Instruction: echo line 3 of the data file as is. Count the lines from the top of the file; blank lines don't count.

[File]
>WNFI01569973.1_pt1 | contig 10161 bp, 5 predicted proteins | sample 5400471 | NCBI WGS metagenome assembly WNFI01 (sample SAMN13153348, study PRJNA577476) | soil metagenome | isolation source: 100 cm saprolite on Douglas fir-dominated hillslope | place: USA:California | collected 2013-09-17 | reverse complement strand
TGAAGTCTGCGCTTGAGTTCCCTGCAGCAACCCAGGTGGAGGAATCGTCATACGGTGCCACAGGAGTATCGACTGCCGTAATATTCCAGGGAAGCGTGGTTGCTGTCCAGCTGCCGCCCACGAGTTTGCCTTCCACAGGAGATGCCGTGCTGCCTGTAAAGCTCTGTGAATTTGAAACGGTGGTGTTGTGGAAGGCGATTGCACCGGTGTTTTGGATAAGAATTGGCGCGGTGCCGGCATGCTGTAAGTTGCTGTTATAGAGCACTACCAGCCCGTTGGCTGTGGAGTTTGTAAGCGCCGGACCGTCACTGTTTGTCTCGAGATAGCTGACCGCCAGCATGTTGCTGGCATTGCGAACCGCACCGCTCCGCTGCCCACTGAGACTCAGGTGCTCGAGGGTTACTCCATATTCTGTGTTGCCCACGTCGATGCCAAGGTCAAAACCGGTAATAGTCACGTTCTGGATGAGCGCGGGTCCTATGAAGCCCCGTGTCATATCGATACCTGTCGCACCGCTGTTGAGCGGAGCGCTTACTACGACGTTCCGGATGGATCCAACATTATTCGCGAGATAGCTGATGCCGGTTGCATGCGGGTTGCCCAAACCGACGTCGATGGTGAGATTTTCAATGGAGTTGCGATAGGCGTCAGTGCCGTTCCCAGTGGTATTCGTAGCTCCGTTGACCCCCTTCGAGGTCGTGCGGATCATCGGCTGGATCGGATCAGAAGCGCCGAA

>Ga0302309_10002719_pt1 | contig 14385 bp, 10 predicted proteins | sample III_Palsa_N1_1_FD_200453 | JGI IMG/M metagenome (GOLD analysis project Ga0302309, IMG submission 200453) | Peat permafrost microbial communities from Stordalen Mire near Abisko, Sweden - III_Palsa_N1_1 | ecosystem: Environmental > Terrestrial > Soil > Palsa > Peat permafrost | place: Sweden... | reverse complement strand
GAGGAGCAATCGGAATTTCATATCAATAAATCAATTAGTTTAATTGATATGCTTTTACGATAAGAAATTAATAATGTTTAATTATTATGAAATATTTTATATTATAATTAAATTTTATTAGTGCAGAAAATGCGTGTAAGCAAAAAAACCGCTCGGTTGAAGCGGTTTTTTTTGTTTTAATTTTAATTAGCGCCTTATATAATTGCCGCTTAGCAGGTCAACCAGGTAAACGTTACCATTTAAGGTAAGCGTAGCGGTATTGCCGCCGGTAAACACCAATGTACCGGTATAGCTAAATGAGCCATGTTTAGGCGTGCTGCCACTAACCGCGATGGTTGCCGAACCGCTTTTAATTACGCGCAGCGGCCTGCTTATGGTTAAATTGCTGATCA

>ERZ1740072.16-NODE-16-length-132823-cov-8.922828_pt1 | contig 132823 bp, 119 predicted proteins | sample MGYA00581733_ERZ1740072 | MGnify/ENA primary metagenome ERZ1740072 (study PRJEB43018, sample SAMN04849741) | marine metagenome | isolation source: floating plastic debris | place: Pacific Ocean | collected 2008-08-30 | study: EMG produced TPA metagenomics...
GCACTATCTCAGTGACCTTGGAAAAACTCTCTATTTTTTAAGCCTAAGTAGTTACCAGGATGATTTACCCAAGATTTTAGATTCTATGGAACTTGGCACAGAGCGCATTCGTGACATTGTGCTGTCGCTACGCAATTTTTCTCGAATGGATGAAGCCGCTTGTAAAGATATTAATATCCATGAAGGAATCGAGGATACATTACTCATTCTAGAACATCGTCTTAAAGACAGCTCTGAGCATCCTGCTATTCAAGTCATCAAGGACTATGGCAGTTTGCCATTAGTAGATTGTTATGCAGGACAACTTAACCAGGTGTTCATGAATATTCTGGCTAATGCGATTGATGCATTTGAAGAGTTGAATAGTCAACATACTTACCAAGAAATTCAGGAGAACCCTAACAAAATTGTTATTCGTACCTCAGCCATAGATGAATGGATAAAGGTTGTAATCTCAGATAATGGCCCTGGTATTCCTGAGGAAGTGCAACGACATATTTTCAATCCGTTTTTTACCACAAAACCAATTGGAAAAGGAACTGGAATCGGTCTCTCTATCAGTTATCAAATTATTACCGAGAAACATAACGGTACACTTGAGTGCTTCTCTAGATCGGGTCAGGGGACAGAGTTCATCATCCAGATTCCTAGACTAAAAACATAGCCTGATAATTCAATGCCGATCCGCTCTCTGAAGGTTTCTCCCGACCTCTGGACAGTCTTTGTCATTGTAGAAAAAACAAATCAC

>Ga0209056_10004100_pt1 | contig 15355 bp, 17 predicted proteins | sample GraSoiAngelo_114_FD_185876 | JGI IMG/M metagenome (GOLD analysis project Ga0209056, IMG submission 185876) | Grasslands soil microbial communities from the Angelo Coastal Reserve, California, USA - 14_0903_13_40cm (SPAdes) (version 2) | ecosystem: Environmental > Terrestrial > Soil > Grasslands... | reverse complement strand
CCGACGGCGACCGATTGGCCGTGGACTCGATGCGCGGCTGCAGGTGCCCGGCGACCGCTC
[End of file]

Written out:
>Ga0302309_10002719_pt1 | contig 14385 bp, 10 predicted proteins | sample III_Palsa_N1_1_FD_200453 | JGI IMG/M metagenome (GOLD analysis project Ga0302309, IMG submission 200453) | Peat permafrost microbial communities from Stordalen Mire near Abisko, Sweden - III_Palsa_N1_1 | ecosystem: Environmental > Terrestrial > Soil > Palsa > Peat permafrost | place: Sweden... | reverse complement strand